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TRACK-THE-TRACKERS is a network installation consisting with mobile components. The project makes use of existing personal technologies in conjunction with GPS infrastructure to provide participants with an audible (not a visual) experience of the proliferation of video surveillance in the urban public sphere. The mobile unit, a bag containing a laptop, GPS-receiver, earphones, and a generic mouse is taken on a walk through the city. The sound in the headphones changes whenever the participant enters the vicinity of a surveillance camera. This effect is not automatic but created by other participants who are adding new locations to the existing database. The technology is documented with the intention of inspiring others to build similar psychogeographic systems.
Annina Ruest is a Swiss media artist currently based in San Diego. Most of her artistic activity so far has taken place within the field of software art. As part of the group LAN she co-authored the project tracenoizer.org - Disinformation on Demand. She is also the author of SuperVillainizer - Conspiracy Client (supervillainizer.ch), TRACK-THE-TRACKERS— (t-t-trackers.net) and most recently BUSH BOT 0.4 (bushbot.ath.cx). She graduated in 2003 from the Department of New Media, Zürich School of Art and Design (www.snm-hgkz.ch) and is now a graduate student at the Department of Visual Arts at UC San Diego (visarts.ucsd.edu).
Schoenerwissen/OfCD presents their approach by outlining principles and methods they used for recent projects - situating the work with respect to other related design strategies. They will focus on their last project txtkit - A Visual Text Mining Tool.
Schoenerwissen/OfCD continues its design research on information architectures, interfaces and visual languages currently at UC Santa Barbara. In developing new digital tools SW/OfCD provides spatial and temporal contexts serving as frameworks for exploration and dynamic decision making. Their project Minitasking - a visual gnutella client has been recognized by an Award of Distinction of the Prix Ars Electronica in 2002 and received the transmediale Software Award in 2003. Their latest project txtkit - visual text mining tool was supported by the Federal Ministry for Education and Research (BMB+F) and Länder Ministries for Education or Science and Culture. In 2004 txtkit has been awarded an Honorary Mention at Net Vision category of Prix Ars Electronica.
TEMP is a software based network environment for any software capable of tcp or udp socket communication. TEMP is made for people utilizing computers and similar devices as a tool for their expression. Where most software is developed for specific processes, TEMP interconnects these environments, and enables collaborations between artists, scientists, or researchers from different disciplines without insisting on one particular software environment. Time shouldn’t be spent on solving technical issues but rather on finding communication models to explore the possibilities of interactions and interconnections amongst nature, people, and devices.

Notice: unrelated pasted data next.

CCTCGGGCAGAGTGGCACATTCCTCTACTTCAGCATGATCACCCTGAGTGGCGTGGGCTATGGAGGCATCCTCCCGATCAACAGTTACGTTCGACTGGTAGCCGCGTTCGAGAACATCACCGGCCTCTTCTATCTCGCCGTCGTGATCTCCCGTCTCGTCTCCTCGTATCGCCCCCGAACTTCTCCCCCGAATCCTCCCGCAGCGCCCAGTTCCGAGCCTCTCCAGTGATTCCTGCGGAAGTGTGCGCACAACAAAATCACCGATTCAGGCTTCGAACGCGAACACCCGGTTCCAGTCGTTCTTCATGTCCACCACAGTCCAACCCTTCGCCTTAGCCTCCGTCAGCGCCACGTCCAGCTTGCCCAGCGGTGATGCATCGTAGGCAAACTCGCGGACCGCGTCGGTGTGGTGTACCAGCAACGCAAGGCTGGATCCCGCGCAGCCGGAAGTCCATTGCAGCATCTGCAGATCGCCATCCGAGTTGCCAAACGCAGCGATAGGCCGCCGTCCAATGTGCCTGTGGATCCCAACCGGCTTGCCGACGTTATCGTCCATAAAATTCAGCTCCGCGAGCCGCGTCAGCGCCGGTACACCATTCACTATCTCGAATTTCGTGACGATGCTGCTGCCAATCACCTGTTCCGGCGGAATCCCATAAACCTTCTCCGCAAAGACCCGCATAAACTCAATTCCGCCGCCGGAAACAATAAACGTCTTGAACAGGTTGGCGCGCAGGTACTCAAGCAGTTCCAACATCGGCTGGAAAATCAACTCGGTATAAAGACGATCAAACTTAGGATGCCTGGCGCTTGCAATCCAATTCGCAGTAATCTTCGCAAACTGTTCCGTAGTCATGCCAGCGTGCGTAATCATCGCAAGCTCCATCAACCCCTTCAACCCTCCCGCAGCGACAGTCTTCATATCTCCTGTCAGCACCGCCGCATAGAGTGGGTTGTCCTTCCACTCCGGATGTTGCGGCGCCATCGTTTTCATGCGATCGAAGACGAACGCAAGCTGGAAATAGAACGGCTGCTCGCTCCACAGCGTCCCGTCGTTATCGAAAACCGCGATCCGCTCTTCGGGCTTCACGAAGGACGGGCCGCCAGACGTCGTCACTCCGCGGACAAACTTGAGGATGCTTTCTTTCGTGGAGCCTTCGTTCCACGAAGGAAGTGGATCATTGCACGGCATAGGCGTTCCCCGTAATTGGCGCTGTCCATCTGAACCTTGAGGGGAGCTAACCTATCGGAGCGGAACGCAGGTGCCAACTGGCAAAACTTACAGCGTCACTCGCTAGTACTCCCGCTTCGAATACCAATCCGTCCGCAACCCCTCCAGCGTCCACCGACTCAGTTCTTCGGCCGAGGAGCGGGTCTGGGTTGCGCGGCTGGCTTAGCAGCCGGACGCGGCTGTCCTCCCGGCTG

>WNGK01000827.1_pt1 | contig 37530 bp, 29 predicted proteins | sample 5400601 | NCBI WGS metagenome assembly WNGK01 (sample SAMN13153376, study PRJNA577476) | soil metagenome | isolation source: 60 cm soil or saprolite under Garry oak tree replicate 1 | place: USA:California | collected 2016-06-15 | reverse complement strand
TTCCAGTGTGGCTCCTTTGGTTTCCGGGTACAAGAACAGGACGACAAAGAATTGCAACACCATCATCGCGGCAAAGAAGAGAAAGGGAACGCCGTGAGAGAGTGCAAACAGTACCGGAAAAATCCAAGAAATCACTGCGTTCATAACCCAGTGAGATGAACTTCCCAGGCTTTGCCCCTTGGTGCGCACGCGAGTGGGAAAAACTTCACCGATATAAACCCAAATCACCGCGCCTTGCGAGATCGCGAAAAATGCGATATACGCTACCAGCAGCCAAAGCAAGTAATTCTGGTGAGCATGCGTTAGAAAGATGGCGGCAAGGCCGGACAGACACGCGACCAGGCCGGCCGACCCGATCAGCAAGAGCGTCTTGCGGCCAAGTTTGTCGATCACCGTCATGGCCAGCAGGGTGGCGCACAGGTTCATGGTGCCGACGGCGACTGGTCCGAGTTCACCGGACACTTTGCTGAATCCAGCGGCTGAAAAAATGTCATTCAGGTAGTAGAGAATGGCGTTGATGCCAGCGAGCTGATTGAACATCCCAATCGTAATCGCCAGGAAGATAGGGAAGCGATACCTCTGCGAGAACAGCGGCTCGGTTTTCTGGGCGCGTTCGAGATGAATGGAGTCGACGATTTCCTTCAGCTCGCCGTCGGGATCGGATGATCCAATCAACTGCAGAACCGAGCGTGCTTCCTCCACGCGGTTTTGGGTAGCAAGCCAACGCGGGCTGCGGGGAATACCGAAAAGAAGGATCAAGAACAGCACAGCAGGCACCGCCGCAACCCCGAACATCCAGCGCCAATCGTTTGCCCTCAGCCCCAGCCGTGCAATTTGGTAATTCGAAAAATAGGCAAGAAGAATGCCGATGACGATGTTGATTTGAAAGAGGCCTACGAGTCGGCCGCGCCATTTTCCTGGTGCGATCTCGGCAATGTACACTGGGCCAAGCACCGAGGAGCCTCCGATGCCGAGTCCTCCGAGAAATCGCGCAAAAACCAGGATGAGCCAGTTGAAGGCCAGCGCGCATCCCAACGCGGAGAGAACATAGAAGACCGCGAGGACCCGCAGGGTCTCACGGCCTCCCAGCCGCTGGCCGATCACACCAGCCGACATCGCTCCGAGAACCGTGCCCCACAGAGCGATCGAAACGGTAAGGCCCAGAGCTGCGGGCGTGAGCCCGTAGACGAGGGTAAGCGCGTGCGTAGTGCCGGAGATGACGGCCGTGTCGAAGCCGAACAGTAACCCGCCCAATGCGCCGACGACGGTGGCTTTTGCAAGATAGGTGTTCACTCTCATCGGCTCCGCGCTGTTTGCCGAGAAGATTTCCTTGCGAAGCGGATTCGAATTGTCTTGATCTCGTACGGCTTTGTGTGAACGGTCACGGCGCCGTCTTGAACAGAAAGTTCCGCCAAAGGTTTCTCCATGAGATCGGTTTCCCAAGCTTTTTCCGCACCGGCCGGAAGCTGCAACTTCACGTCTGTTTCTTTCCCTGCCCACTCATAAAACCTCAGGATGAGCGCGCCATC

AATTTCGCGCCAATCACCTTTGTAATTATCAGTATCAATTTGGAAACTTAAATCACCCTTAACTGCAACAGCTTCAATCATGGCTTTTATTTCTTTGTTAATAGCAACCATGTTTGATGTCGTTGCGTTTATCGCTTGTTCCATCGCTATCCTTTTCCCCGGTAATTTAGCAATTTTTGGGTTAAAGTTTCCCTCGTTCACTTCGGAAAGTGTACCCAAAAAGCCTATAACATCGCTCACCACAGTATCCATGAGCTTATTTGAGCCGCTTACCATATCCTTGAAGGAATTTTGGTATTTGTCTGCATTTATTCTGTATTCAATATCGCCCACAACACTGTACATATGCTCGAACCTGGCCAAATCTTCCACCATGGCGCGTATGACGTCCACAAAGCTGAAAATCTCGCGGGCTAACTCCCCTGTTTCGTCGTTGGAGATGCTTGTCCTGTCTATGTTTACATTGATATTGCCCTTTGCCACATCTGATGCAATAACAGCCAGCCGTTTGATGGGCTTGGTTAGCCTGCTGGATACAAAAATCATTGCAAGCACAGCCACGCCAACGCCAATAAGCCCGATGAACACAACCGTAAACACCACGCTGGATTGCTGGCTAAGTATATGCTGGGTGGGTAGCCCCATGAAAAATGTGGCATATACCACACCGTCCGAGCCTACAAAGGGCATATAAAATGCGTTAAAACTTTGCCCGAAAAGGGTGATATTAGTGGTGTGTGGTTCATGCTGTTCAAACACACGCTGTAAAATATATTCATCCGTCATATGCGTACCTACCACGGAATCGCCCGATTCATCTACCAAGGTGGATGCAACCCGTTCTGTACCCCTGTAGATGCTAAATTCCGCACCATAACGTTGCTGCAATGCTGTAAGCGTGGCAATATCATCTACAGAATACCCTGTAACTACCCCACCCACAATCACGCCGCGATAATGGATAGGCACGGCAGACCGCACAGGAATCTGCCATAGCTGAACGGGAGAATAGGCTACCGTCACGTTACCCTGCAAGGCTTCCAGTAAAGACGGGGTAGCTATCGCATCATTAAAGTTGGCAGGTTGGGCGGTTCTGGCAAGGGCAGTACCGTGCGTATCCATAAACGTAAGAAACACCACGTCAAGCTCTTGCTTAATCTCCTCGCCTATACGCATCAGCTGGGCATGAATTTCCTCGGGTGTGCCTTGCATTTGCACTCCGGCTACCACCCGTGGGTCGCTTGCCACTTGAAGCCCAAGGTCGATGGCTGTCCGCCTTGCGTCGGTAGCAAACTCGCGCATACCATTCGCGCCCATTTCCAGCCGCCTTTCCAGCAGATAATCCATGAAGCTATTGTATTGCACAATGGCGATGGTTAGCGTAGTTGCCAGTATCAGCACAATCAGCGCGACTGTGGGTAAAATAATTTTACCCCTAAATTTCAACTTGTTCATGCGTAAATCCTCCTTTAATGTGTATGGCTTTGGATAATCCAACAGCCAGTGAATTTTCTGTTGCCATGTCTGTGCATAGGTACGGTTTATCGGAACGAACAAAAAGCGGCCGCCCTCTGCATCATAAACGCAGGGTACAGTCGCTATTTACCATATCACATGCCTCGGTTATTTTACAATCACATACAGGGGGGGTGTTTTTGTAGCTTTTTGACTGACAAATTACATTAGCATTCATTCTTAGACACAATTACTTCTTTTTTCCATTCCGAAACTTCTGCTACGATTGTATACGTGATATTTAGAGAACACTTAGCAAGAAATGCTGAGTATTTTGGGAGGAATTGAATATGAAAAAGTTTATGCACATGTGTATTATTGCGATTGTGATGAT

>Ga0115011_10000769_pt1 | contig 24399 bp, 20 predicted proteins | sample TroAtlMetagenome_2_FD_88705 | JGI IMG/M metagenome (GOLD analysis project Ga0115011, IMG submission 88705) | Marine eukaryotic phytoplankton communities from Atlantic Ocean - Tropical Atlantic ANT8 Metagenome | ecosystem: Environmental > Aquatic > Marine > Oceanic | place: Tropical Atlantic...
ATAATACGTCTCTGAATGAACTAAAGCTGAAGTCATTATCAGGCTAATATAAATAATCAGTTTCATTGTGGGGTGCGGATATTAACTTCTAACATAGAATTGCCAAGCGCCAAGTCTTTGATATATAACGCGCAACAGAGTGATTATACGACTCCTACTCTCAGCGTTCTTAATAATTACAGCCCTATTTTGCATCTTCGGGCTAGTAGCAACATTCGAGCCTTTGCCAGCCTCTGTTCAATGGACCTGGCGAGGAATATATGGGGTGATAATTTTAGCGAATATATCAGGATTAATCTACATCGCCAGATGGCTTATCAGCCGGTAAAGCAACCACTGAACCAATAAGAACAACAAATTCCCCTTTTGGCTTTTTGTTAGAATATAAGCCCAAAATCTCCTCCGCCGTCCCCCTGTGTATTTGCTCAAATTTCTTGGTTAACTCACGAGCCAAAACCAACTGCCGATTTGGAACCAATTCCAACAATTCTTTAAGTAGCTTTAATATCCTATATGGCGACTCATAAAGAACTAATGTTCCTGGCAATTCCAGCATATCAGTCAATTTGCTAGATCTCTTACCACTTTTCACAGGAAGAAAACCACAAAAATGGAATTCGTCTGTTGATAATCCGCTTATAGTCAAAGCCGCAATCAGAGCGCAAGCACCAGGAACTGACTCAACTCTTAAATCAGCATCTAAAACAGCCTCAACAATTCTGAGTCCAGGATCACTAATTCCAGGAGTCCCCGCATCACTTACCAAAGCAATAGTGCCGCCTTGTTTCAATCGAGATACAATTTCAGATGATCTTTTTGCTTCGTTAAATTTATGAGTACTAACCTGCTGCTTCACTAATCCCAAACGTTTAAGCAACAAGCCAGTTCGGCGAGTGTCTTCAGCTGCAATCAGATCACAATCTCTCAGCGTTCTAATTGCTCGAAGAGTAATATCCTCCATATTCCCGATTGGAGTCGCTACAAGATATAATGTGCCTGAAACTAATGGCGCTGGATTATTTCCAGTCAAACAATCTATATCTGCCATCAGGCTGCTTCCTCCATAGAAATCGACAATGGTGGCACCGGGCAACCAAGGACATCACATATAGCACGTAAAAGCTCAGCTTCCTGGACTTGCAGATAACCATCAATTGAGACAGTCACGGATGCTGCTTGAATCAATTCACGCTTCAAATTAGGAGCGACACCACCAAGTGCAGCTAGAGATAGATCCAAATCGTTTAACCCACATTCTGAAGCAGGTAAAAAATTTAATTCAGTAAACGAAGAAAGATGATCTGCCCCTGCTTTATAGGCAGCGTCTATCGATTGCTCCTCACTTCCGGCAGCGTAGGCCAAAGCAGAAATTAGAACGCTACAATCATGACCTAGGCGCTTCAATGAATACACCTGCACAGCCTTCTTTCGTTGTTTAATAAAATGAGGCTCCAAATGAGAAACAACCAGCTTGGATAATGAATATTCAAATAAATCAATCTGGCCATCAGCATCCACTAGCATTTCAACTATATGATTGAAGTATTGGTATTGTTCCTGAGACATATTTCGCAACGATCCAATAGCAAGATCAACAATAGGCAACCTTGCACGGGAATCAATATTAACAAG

Andreas Schlegel is a computational designer interested in collecting data, sensing spaces, exploring communication processes in the fields of networks. He received a diploma in communications design from Merz Akademie Stuttgart, Germany, and an MS in Media Arts and technology from the University of California, Santa Barabra. He currently lives and works in Berlin, Germany.
LIGHT ATTACK is a media artwork, as well as a social experiment, which takes place the urban sphere of Los Angeles. While driving through the city, an animated virtual character is projected onto the cityscape of L.A. exploring three places “to go” and three places “not to go”, according to the popular Lonely Planet travel guide. Light Attack elaborates the concept of the “moving moving” image in the stereotyped neighborhoods of Hollywood, Beverly Hills, Santa Monica, Downtown, Watts, and Compton. The virtual character, projected from a moving vehicle onto the city facades, reacts to the architectural context, and interacts with passers-by while “walking” through the city. The character’s actions are condensed in a gallery installation, reflecting projection as an emergent ubiquitous medium. The piece raises questions about property and privacy. How public is public space? How projection, as a medium, changing the environment in which we live?
Daniel Sauter is a media artist exploring interactive installations dealing with time and space relations, cultural implication of technologies and site-specific interventions. Currently Sauter is a lecturer at the Design | Media Arts department at UCLA. His works have been shown internationally including the Ars Electronica Festival 2004, O.K Center for Contemporary Art, Linz, Austria; Milia 02 in Cannes, France; International Video Festival in Bochum, Germany; 6. International Videofestival in Novi Sad, Serbia and Montenegro, FILE2002 in Sao Paulo, Brazil; telic gallery, Los Angeles; LACMALab, Los Angeles; westweek, Pacific Design Center in Los Angeles; Europrix Festival in Vienna, Austria; Leipzig Book Fair in Leipzig, Germany; werk, bauen + wohnen in Zagreb, Croatia, Europrix Award, Lisbon, Portugal. Diploma HfG/ZKM Karlsruhe, Germany; MFA Design | Media Arts, UCLA. Honorary Mention Prix Ars Electronica, Interactive Art, 2004; Winner Europrix Students’ Award, 2001.